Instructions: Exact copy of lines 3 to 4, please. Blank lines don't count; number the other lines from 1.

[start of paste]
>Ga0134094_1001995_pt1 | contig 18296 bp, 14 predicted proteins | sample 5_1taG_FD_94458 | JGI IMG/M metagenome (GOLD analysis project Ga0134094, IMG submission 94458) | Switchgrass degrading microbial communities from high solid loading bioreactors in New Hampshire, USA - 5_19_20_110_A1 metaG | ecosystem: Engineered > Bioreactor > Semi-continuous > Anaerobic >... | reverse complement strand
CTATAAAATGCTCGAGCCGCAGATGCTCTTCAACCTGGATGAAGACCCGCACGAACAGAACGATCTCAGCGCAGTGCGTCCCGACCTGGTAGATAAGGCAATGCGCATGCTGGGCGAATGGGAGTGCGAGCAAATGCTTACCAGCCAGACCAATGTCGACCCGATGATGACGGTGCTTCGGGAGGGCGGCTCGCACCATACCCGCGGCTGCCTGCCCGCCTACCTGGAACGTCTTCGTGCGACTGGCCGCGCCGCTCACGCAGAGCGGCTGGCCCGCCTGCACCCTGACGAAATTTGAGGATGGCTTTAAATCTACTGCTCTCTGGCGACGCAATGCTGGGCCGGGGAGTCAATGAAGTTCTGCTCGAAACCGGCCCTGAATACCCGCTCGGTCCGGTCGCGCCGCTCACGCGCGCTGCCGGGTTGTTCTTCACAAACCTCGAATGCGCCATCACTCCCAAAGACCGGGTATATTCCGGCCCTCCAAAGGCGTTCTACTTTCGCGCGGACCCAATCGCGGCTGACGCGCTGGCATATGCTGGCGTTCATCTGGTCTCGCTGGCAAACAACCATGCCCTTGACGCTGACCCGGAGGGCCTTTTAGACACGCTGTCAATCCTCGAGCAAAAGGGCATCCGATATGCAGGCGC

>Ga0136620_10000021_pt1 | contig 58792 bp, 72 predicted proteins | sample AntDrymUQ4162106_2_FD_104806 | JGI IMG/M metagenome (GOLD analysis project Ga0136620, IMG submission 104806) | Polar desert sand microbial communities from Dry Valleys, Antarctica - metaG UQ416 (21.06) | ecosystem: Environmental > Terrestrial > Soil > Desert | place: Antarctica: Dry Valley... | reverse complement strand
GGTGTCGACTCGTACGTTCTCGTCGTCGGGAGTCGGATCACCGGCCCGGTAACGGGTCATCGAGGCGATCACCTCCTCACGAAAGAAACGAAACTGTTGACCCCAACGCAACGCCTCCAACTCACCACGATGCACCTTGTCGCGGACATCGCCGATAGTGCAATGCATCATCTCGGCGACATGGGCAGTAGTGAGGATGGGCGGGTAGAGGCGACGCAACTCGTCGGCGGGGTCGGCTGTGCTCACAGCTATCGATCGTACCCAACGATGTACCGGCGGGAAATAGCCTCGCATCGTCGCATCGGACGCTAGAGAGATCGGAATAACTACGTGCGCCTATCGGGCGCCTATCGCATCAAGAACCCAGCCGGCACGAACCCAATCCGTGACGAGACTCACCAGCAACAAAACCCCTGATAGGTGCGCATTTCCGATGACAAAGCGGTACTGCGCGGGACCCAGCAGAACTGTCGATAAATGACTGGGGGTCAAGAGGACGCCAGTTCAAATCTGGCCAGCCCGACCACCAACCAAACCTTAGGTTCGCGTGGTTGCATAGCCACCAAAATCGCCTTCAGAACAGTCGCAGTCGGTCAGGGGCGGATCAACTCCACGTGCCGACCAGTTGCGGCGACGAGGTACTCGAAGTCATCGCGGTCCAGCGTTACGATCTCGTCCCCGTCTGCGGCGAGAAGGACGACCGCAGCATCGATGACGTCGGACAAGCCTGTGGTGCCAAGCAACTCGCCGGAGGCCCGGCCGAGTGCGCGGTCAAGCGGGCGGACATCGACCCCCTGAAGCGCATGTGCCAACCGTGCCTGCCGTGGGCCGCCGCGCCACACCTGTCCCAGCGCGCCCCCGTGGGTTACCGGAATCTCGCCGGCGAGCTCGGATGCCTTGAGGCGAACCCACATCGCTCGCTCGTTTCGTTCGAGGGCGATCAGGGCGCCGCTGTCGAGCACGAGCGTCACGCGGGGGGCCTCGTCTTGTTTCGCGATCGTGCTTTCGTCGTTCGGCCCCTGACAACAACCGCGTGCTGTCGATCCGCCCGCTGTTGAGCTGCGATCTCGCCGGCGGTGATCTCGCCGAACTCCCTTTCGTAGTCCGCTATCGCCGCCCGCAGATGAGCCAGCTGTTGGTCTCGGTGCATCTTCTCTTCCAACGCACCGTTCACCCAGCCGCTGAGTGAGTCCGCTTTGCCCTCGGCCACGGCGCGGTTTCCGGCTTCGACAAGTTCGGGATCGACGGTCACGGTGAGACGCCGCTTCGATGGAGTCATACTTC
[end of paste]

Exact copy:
>Ga0136620_10000021_pt1 | contig 58792 bp, 72 predicted proteins | sample AntDrymUQ4162106_2_FD_104806 | JGI IMG/M metagenome (GOLD analysis project Ga0136620, IMG submission 104806) | Polar desert sand microbial communities from Dry Valleys, Antarctica - metaG UQ416 (21.06) | ecosystem: Environmental > Terrestrial > Soil > Desert | place: Antarctica: Dry Valley... | reverse complement strand
GGTGTCGACTCGTACGTTCTCGTCGTCGGGAGTCGGATCACCGGCCCGGTAACGGGTCATCGAGGCGATCACCTCCTCACGAAAGAAACGAAACTGTTGACCCCAACGCAACGCCTCCAACTCACCACGATGCACCTTGTCGCGGACATCGCCGATAGTGCAATGCATCATCTCGGCGACATGGGCAGTAGTGAGGATGGGCGGGTAGAGGCGACGCAACTCGTCGGCGGGGTCGGCTGTGCTCACAGCTATCGATCGTACCCAACGATGTACCGGCGGGAAATAGCCTCGCATCGTCGCATCGGACGCTAGAGAGATCGGAATAACTACGTGCGCCTATCGGGCGCCTATCGCATCAAGAACCCAGCCGGCACGAACCCAATCCGTGACGAGACTCACCAGCAACAAAACCCCTGATAGGTGCGCATTTCCGATGACAAAGCGGTACTGCGCGGGACCCAGCAGAACTGTCGATAAATGACTGGGGGTCAAGAGGACGCCAGTTCAAATCTGGCCAGCCCGACCACCAACCAAACCTTAGGTTCGCGTGGTTGCATAGCCACCAAAATCGCCTTCAGAACAGTCGCAGTCGGTCAGGGGCGGATCAACTCCACGTGCCGACCAGTTGCGGCGACGAGGTACTCGAAGTCATCGCGGTCCAGCGTTACGATCTCGTCCCCGTCTGCGGCGAGAAGGACGACCGCAGCATCGATGACGTCGGACAAGCCTGTGGTGCCAAGCAACTCGCCGGAGGCCCGGCCGAGTGCGCGGTCAAGCGGGCGGACATCGACCCCCTGAAGCGCATGTGCCAACCGTGCCTGCCGTGGGCCGCCGCGCCACACCTGTCCCAGCGCGCCCCCGTGGGTTACCGGAATCTCGCCGGCGAGCTCGGATGCCTTGAGGCGAACCCACATCGCTCGCTCGTTTCGTTCGAGGGCGATCAGGGCGCCGCTGTCGAGCACGAGCGTCACGCGGGGGGCCTCGTCTTGTTTCGCGATCGTGCTTTCGTCGTTCGGCCCCTGACAACAACCGCGTGCTGTCGATCCGCCCGCTGTTGAGCTGCGATCTCGCCGGCGGTGATCTCGCCGAACTCCCTTTCGTAGTCCGCTATCGCCGCCCGCAGATGAGCCAGCTGTTGGTCTCGGTGCATCTTCTCTTCCAACGCACCGTTCACCCAGCCGCTGAGTGAGTCCGCTTTGCCCTCGGCCACGGCGCGGTTTCCGGCTTCGACAAGTTCGGGATCGACGGTCACGGTGAGACGCCGCTTCGATGGAGTCATACTTC